The megaliths around Gaarz

The area around Gaarz, which includes the parishes of Blengow, Gaarzerhof (see map), Neu Gaarz, Garvsmühlen, and Mechelsdorf, has altogether 13 megaliths. Some of them (4, 5, 12, 13, 18, 19) have been excavated and restored in 1967, as part of the megalith research programme directed by Ewald Schuldt (Hollnagel 1970; Schuldt 1970a; 1970b; 1970c).

Research started here, however, much earlier. One megalith in Gaarzerhof (4), which was surrounded by a rectangular stone enclosure, had clearly been disturbed and its content of grave goods quite literally excavated by people of the TRB culture, before they closed the grave and erected an earthen mound on top of it (Schuldt 1970b: 164). During the later 19th and the early 20th century, sites in Blengow (1) and Garvsmühlen (6) were investigated by antiquarians. Other megaliths, in Mechelsdorf (12) and Neu Gaarz (18), showed evidence of unauthorised digging during about the same time. In one case in Mechelsdorf (13) this must have happened much more recently (Schuldt 1970b: 166; 1970c: 181).

Nowadays the area is visited frequently by tourists, and the megaliths have become attractions to go to and look at. Several have been fitted with information-boards summarising the results of the excavations (see image left). However, public attention can also have it drawbacks: various recent cases of vandalism at a megalith in Gaarzerhof (5; see images right and below) were reported in the regional newspaper Ostsee-Zeitung from 28.8.1973 (after Ortsakte).

Some later prehistoric evidence has been found in or at these monuments. The megaliths in Blengow (2), Mechelsdorf (12, 13) and Neu Gaarz (18, 19) show cup-marks and cross-shaped wheels. In one megalith in Neu Gaarz (19) early German pottery has been found in a depth of up to 1.0 m inside the chamber (Schuldt 1970a: 124). But particularly striking are the many later prehistoric finds in the neighbourhood of these megaliths (see also Lampe 1975, 1977). I have prepared a little slide show for you which shows the distributions of later finds around the megaliths of this area in different periods. Each slide will be visible for approximately 10 seconds. At the end of the show, you will return to this place.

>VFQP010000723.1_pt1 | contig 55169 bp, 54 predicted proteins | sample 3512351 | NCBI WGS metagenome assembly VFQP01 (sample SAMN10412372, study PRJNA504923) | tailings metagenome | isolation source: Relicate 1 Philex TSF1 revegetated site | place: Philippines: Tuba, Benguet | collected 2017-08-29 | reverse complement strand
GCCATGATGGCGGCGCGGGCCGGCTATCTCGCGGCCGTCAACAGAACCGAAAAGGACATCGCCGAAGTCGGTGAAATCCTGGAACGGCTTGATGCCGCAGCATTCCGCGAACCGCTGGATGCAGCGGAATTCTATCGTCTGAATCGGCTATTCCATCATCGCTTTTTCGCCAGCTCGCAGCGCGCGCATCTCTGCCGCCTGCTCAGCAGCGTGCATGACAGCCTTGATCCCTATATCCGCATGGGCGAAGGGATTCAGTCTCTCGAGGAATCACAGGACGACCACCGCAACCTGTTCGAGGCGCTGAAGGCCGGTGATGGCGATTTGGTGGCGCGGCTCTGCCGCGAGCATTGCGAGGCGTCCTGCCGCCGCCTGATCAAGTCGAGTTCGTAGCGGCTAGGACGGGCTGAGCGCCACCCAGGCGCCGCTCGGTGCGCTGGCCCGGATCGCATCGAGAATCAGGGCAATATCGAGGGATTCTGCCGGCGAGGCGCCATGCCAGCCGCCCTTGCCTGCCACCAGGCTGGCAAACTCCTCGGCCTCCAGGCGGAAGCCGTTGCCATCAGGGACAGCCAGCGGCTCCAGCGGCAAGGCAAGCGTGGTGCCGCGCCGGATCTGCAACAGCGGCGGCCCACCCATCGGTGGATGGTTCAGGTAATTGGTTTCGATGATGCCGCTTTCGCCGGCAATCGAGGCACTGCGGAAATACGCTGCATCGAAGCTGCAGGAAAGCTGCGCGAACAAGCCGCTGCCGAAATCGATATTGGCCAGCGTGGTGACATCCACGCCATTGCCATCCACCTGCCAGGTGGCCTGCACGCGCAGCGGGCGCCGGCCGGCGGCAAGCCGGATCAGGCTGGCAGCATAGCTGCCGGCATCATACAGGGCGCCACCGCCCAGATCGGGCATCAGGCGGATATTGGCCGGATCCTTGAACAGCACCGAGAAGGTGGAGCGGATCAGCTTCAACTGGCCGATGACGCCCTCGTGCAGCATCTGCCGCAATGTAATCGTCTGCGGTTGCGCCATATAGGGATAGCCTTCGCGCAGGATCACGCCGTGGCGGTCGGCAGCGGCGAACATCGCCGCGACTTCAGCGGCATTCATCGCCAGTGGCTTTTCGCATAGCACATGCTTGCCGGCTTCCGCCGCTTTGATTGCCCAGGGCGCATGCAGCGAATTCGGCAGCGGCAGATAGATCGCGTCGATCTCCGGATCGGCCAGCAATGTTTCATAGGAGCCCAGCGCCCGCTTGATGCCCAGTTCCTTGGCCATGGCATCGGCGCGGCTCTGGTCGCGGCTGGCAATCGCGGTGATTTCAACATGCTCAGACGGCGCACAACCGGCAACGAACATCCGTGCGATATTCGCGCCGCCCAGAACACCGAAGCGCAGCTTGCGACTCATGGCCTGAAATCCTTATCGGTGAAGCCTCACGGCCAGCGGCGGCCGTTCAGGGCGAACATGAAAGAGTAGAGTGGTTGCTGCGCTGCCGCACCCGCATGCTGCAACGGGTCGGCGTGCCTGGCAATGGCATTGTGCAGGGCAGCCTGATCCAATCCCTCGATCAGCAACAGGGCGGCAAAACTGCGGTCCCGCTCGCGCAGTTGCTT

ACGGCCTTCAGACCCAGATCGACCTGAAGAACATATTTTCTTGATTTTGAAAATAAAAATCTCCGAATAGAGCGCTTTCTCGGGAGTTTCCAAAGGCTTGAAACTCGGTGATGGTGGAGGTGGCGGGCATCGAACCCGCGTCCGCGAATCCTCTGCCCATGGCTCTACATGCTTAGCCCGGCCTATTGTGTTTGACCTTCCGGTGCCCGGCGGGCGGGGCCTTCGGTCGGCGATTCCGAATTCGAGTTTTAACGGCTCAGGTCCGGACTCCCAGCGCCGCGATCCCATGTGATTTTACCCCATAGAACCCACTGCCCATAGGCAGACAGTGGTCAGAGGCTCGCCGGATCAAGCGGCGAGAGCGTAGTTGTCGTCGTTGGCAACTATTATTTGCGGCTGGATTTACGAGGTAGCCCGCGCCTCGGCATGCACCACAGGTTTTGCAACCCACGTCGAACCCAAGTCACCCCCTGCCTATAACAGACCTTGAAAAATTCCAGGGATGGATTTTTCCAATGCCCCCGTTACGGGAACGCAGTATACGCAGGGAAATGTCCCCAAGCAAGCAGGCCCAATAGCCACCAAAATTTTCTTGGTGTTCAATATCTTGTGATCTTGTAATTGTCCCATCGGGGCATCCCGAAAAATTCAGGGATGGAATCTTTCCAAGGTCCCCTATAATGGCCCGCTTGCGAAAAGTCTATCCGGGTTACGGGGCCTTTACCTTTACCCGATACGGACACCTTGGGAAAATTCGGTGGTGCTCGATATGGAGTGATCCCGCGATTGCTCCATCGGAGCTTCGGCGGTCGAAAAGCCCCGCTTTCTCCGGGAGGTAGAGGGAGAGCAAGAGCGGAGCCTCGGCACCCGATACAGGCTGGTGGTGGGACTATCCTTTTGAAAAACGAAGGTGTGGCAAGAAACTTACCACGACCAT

View towards Gaarzerhof from east-south-east (1995)

The sites in this area have also got interesting stories to tell about their more recent past. One megalith in Gaarzerhof (5; see images above and left) still shows boreholes from the work of stone-robbers. In 1951, workmen boiled tar in the chamber of a megalith in Neu Gaarz (18), which also served as an official measuring point, while one side-stone of another megalith there (19) has recently been re-used as the endpoint of a lightning conductor from the nearby barracks (Schuldt 1970a: 122).

A megalithic chamber in Mechelsdorf (12; see image right) was even used as a military observation point during World War II, and had been completely cleared out for that purpose. Similarly, a megalith in Gaarzerhof (4) served as a machine position. Moreover, in the neighbourhood of both sites, trenches and gun emplacements were built (Schuldt 1970c: 181 and note from 3.6.1949 in Ortsakte).


Hollnagel, Adolf (1970) Das Ganggrab von Gaarzerhof, Kreis Bad Doberan. Bodendenkmalpflege in Mecklenburg, Jahrbuch 1968, 101–119.

Lampe, Willi (1975) Eine jungslawische Siedlung bei Wendelstorf, Kreis Bad Doberan. Bodendenkmalpflege in Mecklenburg, Jahrbuch 1974, 241–271.

Lampe, Willi (1977) Spätkaiserzeitliche und altslawische Siedlungsgruben in den Wallbergen von Zweedorf, Kreis Bad Doberan. Bodendenkmalpflege in Mecklenburg, Jahrbuch 1976, 139–167.

Schuldt, Ewald (1970a) Die große Kammer von Neu-Gaarz, Kreis Bad Doberan. Bodendenkmalpflege in Mecklenburg, Jahrbuch 1968, 121–147.

Schuldt, Ewald (1970b) Zwei Großdolmen mit Gang von Gaarzerhof und Mechelsdorf, Kreis Bad Doberan. Bodendenkmalpflege in Mecklenburg, Jahrbuch 1968, 149–177.

Schuldt, Ewald (1970c) Zwei Urdolmen mit Gang von Mechelsdorf und Neu-Gaarz, Kreis Bad Doberan. Bodendenkmalpflege in Mecklenburg, Jahrbuch 1968, 179–189.

© Cornelius Holtorf